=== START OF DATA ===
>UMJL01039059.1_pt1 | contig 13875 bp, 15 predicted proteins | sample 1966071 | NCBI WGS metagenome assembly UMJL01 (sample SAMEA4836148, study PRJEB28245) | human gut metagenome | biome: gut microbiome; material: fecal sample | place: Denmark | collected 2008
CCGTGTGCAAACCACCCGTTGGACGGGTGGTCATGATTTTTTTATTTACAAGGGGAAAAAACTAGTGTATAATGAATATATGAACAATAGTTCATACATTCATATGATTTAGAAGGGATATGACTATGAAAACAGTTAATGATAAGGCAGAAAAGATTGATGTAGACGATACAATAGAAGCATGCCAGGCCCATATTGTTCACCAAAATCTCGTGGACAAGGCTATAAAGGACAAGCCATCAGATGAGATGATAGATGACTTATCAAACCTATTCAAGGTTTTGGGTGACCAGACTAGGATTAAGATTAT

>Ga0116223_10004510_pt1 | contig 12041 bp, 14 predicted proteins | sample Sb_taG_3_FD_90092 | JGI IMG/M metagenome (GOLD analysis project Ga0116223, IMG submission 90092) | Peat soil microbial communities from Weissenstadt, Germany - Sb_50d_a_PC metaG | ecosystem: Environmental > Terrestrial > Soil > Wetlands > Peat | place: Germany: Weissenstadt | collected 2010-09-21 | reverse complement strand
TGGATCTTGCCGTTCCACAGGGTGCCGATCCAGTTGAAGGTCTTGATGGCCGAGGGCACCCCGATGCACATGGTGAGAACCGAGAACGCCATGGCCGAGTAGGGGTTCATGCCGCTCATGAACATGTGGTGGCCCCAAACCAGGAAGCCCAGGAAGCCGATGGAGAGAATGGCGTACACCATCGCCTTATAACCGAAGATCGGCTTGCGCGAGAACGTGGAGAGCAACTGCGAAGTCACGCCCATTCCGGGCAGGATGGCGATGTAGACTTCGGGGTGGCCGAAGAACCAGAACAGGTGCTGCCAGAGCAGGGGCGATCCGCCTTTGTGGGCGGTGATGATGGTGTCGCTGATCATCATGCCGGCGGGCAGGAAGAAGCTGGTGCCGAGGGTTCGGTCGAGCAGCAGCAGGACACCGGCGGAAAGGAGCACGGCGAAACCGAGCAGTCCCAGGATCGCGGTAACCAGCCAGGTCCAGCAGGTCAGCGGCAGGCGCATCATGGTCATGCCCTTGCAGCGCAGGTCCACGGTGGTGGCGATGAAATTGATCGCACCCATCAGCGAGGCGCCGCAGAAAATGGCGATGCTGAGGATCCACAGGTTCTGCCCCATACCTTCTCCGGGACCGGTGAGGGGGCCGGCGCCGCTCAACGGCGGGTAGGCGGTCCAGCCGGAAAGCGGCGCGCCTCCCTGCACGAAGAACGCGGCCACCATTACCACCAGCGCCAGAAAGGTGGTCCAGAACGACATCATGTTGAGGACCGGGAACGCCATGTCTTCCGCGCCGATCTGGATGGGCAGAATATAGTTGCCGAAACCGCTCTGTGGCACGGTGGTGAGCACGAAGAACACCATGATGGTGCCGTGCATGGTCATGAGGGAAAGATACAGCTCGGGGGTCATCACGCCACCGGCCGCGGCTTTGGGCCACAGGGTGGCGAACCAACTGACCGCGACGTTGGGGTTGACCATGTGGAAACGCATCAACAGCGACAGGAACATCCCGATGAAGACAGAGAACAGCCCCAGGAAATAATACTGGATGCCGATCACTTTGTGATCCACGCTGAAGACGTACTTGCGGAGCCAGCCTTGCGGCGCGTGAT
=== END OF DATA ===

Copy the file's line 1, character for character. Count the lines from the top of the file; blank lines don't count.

>UMJL01039059.1_pt1 | contig 13875 bp, 15 predicted proteins | sample 1966071 | NCBI WGS metagenome assembly UMJL01 (sample SAMEA4836148, study PRJEB28245) | human gut metagenome | biome: gut microbiome; material: fecal sample | place: Denmark | collected 2008